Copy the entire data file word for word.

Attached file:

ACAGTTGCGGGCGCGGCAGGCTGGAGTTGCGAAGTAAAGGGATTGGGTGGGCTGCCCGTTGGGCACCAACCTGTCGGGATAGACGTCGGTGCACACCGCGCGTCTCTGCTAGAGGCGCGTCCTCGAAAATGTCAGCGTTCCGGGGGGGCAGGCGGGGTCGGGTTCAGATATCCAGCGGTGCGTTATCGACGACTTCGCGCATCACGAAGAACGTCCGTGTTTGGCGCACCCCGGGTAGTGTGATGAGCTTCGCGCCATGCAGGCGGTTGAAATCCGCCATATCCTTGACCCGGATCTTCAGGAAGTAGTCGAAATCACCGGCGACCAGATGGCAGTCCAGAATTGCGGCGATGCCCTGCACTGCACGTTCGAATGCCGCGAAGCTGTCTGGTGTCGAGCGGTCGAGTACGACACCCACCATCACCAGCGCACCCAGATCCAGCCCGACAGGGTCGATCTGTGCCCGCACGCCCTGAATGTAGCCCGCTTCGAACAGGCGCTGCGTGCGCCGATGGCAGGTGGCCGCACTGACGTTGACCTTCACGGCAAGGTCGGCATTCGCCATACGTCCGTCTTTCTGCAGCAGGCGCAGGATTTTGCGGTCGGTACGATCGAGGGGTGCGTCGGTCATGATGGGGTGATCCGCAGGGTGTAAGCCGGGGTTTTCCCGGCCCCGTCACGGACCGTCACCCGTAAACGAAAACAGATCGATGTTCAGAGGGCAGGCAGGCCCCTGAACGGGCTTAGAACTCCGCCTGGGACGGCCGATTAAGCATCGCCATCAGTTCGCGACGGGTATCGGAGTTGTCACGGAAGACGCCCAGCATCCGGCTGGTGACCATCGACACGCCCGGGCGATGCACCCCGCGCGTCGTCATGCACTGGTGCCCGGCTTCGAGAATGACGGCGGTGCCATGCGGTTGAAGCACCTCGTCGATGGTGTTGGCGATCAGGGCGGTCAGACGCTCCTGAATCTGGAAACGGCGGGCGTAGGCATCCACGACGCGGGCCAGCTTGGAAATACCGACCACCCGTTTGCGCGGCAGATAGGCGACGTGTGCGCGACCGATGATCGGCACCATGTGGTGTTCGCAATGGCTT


ACAGTTGCGGGCGCGGCAGGCTGGAGTTGCGAAGTAAAGGGATTGGGTGGGCTGCCCGTTGGGCACCAACCTGTCGGGATAGACGTCGGTGCACACCGCGCGTCTCTGCTAGAGGCGCGTCCTCGAAAATGTCAGCGTTCCGGGGGGGCAGGCGGGGTCGGGTTCAGATATCCAGCGGTGCGTTATCGACGACTTCGCGCATCACGAAGAACGTCCGTGTTTGGCGCACCCCGGGTAGTGTGATGAGCTTCGCGCCATGCAGGCGGTTGAAATCCGCCATATCCTTGACCCGGATCTTCAGGAAGTAGTCGAAATCACCGGCGACCAGATGGCAGTCCAGAATTGCGGCGATGCCCTGCACTGCACGTTCGAATGCCGCGAAGCTGTCTGGTGTCGAGCGGTCGAGTACGACACCCACCATCACCAGCGCACCCAGATCCAGCCCGACAGGGTCGATCTGTGCCCGCACGCCCTGAATGTAGCCCGCTTCGAACAGGCGCTGCGTGCGCCGATGGCAGGTGGCCGCACTGACGTTGACCTTCACGGCAAGGTCGGCATTCGCCATACGTCCGTCTTTCTGCAGCAGGCGCAGGATTTTGCGGTCGGTACGATCGAGGGGTGCGTCGGTCATGATGGGGTGATCCGCAGGGTGTAAGCCGGGGTTTTCCCGGCCCCGTCACGGACCGTCACCCGTAAACGAAAACAGATCGATGTTCAGAGGGCAGGCAGGCCCCTGAACGGGCTTAGAACTCCGCCTGGGACGGCCGATTAAGCATCGCCATCAGTTCGCGACGGGTATCGGAGTTGTCACGGAAGACGCCCAGCATCCGGCTGGTGACCATCGACACGCCCGGGCGATGCACCCCGCGCGTCGTCATGCACTGGTGCCCGGCTTCGAGAATGACGGCGGTGCCATGCGGTTGAAGCACCTCGTCGATGGTGTTGGCGATCAGGGCGGTCAGACGCTCCTGAATCTGGAAACGGCGGGCGTAGGCATCCACGACGCGGGCCAGCTTGGAAATACCGACCACCCGTTTGCGCGGCAGATAGGCGACGTGTGCGCGACCGATGATCGGCACCATGTGGTGTTCGCAATGGCTT